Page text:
NEW YORK — You can hate the cars but still love the stock.
Lost in the flurry of headlines recently about Toyota Motor's recall over faulty gas pedals and brakes was news of a remarkable feat for an automaker these days:
The Japanese company actually made a profit last quarter.
Which raises an intriguing possibility: If Toyota strings together more profitable quarters, will investors kick themselves someday for missing a chance to have bought on the cheap?
Sean Thorpe, co-manager of foreign stock investments at Reed, Conner & Birdwell in Los Angeles, thinks so. He'll talk your ear off about his profit estimates for Toyota and where he thinks the stock, down 19 percent in three weeks, should be trading.
But the specifics of his argument, or whether he's even right, are less important than his instinct here: Buy on the bad news, not the good.
It's a tiresome bromide, but the fact is, investors frequently do the opposite. The history of investing, and during recalls in particular, shows this is often a mistake.
* Stock in Merck & Co. hit a nine-year low in October 2004 shortly after it withdrew its painkiller Vioxx, linked to heart attacks and strokes. The stock has had a bumpy ride in the past five years but is up 27 percent vs. a 10 percent drop in the Standard & Poor's 500 index.
* Johnson & Johnson shares plunged in the early 1980s after it pulled Tylenol from shelves amid a cyanide-lacing scare and, later, competition from newly approved over-the-counter versions of the painkiller ibuprofen. But the worries blew over, and the stock tripled in the three years through April 1987.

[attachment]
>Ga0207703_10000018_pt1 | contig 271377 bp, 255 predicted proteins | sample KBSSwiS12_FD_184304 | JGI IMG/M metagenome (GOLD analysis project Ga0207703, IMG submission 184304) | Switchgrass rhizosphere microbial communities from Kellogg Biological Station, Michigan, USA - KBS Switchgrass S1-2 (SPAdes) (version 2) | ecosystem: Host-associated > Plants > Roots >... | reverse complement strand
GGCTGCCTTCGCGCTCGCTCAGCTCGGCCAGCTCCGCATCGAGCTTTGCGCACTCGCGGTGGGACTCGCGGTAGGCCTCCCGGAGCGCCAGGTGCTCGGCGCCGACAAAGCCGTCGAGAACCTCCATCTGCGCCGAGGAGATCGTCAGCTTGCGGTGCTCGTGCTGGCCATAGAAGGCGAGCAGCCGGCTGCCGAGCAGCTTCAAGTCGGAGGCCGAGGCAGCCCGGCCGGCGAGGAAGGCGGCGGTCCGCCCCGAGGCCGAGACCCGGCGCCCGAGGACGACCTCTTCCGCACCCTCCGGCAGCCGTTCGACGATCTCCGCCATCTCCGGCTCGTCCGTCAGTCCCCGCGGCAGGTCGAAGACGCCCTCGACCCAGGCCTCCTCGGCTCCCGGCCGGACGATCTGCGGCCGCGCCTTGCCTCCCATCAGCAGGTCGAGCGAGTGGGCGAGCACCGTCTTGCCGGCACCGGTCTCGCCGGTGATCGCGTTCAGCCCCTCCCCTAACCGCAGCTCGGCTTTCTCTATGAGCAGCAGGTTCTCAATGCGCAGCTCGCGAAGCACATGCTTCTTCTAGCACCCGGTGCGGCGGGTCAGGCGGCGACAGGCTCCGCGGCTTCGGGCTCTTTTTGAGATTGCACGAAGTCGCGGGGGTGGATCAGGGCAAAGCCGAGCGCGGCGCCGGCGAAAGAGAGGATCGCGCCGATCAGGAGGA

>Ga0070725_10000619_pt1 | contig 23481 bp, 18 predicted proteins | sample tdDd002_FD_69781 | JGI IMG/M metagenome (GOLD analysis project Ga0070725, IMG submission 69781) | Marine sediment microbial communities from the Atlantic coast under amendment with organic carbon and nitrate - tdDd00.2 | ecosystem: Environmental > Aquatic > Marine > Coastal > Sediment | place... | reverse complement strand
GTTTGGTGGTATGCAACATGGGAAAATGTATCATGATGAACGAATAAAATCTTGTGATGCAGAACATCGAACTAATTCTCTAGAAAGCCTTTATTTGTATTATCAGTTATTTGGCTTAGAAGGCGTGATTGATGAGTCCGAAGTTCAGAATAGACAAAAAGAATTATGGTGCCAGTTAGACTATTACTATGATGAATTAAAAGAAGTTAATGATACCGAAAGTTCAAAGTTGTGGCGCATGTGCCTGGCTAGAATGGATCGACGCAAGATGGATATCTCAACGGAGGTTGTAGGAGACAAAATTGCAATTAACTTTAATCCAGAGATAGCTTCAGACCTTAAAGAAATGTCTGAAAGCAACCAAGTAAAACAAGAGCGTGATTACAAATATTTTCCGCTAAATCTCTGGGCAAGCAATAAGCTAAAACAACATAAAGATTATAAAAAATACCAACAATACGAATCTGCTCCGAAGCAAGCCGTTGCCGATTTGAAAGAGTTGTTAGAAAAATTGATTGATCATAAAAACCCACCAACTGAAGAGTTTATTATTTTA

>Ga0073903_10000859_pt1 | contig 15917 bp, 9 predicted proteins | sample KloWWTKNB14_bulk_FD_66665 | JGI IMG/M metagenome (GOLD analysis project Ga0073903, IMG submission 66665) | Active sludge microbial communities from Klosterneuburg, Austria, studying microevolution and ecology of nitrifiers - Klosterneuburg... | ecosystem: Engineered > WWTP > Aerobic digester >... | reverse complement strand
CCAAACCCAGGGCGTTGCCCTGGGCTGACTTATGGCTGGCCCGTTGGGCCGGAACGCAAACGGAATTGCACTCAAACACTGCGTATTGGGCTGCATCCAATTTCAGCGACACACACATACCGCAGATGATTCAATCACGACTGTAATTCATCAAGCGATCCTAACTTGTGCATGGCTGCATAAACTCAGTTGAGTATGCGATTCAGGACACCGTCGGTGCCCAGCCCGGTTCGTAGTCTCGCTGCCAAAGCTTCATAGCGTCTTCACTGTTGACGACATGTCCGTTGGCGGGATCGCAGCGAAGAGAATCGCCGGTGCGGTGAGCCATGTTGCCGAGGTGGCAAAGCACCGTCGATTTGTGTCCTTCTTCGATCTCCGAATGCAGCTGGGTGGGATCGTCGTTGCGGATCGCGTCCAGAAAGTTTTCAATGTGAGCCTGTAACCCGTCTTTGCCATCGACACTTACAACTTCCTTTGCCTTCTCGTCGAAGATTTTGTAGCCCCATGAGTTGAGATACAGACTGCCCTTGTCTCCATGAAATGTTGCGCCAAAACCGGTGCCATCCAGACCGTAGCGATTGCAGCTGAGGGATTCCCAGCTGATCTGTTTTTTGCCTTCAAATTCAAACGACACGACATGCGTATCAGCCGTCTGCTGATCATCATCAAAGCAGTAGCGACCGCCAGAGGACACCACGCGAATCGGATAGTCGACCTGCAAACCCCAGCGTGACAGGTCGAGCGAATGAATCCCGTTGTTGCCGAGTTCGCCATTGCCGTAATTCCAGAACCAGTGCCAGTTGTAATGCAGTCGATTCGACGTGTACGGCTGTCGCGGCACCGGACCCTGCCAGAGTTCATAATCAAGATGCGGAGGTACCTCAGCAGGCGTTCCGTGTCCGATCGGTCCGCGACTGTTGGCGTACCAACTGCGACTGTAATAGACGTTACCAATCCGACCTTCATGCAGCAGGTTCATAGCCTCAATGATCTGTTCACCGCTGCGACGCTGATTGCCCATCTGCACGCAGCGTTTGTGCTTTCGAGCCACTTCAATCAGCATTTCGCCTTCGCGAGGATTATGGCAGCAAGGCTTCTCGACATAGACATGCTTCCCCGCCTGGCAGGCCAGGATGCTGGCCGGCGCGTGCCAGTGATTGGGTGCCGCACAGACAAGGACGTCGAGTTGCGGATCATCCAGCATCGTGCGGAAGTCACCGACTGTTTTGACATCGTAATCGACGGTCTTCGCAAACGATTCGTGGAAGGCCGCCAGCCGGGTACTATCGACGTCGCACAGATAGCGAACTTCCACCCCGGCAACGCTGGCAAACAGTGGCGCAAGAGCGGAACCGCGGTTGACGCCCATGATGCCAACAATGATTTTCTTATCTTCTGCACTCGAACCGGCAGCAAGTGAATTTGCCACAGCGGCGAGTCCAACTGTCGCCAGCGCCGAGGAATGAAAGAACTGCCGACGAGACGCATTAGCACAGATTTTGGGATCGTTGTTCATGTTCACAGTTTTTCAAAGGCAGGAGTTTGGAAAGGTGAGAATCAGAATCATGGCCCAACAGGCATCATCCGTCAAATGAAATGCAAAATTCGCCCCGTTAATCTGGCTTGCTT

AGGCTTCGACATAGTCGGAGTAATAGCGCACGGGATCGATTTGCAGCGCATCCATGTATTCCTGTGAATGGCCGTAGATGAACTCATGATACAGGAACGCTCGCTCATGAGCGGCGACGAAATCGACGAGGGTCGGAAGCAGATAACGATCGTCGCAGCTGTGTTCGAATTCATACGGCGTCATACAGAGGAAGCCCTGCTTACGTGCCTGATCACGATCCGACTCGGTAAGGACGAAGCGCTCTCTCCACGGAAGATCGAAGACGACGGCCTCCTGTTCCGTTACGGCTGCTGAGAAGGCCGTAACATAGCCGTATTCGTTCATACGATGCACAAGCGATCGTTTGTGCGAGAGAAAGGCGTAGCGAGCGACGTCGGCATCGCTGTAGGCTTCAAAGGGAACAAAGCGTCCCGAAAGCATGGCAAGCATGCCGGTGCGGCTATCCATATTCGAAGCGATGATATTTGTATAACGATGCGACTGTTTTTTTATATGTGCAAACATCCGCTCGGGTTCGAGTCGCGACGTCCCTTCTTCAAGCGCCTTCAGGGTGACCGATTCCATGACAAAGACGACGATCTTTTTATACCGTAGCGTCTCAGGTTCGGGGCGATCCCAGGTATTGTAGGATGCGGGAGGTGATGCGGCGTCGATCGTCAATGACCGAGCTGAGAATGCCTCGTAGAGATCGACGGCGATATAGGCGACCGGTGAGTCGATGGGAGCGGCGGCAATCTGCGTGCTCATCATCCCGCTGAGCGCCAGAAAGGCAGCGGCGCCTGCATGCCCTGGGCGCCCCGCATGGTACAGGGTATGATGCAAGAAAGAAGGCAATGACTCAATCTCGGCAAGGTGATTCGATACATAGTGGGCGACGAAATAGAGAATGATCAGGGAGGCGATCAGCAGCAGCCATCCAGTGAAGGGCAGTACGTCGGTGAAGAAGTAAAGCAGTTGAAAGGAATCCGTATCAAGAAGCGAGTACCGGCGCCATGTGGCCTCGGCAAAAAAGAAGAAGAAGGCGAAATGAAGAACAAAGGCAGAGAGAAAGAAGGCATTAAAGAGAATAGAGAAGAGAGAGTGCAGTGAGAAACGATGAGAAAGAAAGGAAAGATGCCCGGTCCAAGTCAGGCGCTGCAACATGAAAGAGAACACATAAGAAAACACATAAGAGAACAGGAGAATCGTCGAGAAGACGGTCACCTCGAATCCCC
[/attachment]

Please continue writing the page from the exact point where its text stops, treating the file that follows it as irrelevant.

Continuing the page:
* Intel shares fell 8 percent in eight trading days on speculation in December 1994 it would have to replace its flawed Pentium chips. Once a recall was announced, the shares quickly retraced losses, doubling over the next six months.
"Recalls can be a buying opportunity," says Gene Grabowski, senior vice president of crisis manager Levick Strategic Communications. "There's usually a substantial blow to the shares, but they typically climb back in five or six months."
Buying on bad news has been the route to riches for many famous investors.
The late philanthropist John Templeton, for instance, made a killing scooping up slumping shares in dozens of companies in 1939, and with borrowed money no less. Warren Buffett bought stocks during the bear market of 1974.
Then there is Prem Watsa of Canadian insurer Fairfax Financial. He bet against the S&P 500 while everyone was buying stocks in the late 1990s before the dot-com crash. More recently, he amassed insurance contracts that paid out on corporate defaults before the credit crisis. Fairfax stock has doubled in the past five years.
Of course, there have been plenty of examples of bold investors who got it wrong. One with mud on his face recently: Joseph Lewis, who put $1 billion into Bear Stearns before it collapsed.
The question for Toyota investors: How much worse is the news going to get before it gets better?
Rebecca Lindland, an analyst at researcher IHS Global Insight, suspects a lot worse.
"This is a company used to accolades, not accusations," and it may not have faced up to all the problems with its cars, she says.
But Thorpe, the Toyota bull, thinks the wind is at the company's back. His bet is that recalls will be a "vague memory" in a few years. So does car retailer AutoNation CEO Mike Jackson, who said Thursday that he expects Toyota to quickly regain "most of the share that it lost" to competitors.
Thorpe's prediction: The company's U.S. shares, called American Depositary Receipts, will fetch at least $100 a piece in three to five years, up from a recent $74.60. If they rise that much in three years, investors buying now would see their money compound, before dividends, at a 10 percent annual rate.